EghtesadOnline: Iran Steel Producers Association has voiced its opposition to plans to reduce import tariffs on a number of steel products in an open letter to the First Vice President Es’haq Jahangiri last week.
According to the association, the letter was written in reaction to the Minister of Industries, Mining and Trade Mohammad Reza Nematzadeh’s suggestion to Jahangiri back in December, Bourse Press reported.
Nematzadeh called for reducing duties on less than 0.5 mm thick cold-rolled coils and less than 0.3 mm hot-rolled coils from 20% to 10%, and semi-finished non-alloy iron and steel products with less than 25% carbon (such as billets, blooms and slabs) from 15% to 5%.
Rebounding global steel prices, rising local demand and domestic producers’ inability to sustain an adequate supply have been cited as the reasons behind the industries minister’s proposal, Financial Tribune reported.
Iran Trade Promotion Organization’s Article One Commission, which comprises representatives of the ministries of industries, agriculture and economy, as well as those of the Central Bank of Iran and Iran Chamber of Commerce, Industries, Mines and Agriculture, has agreed to the minister’s proposal.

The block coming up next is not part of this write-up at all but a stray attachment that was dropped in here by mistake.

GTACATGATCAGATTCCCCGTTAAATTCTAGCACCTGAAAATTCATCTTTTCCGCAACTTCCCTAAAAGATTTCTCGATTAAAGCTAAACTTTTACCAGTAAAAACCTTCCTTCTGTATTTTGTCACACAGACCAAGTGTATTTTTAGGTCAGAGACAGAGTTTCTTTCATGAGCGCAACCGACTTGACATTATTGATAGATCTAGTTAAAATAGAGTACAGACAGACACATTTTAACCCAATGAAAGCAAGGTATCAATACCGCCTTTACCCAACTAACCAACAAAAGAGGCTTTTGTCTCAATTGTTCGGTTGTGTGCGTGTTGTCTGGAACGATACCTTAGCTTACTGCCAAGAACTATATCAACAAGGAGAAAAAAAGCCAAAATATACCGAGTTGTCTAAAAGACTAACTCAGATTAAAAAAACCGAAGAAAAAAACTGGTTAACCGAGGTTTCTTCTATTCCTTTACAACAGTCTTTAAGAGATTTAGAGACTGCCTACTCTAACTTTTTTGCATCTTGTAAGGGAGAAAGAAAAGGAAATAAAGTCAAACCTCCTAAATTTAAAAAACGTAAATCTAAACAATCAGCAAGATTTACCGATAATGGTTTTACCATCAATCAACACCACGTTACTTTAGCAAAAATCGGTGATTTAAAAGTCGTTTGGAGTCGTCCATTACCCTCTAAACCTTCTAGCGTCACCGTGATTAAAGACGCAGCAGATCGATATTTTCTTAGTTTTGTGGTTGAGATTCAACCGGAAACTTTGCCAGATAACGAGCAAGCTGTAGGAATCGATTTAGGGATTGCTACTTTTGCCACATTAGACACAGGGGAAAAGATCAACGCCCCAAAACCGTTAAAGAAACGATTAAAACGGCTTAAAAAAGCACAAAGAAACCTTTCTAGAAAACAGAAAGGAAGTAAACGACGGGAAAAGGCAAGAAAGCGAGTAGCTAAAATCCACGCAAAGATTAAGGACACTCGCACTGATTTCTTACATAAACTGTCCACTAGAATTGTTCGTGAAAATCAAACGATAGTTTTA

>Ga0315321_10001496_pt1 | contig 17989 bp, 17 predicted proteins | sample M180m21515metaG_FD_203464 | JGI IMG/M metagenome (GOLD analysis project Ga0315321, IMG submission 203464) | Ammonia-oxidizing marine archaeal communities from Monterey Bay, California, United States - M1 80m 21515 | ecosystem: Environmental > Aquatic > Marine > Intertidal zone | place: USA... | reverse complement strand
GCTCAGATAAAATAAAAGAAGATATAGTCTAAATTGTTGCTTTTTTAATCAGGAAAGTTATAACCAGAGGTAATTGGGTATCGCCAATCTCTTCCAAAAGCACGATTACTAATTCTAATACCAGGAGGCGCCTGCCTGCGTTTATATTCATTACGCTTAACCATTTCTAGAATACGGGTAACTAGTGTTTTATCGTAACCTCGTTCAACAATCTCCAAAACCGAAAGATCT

The government has yet to announce when the new rates will come into force.
“The supply of flat steel in the domestic market is slightly lower than demand, which can be balanced by imports,” said deputy minister of industries, mining and trade, Jafar Sarqeyni.
“The cessation of Chinese steel dumping has prompted the government to lower the tariff wall.”
The new duty rate would mark the first reduction of tariffs since January 2016.
Addressing the first vice president, Iran Steel Producers Association described Nematzadeh’s proposal as “uninformed” and “unprofessional”.
The association criticized the government for making sensitive decisions regarding the industry without consulting the association and called for a revision of the plan before it is enacted.
At present, import duties are set at 15% for semi-finished products, 20-26% for flat products (excluding stainless steel) and 26% for most long products, including I-beams and H-beams.
Risk of Bankruptcy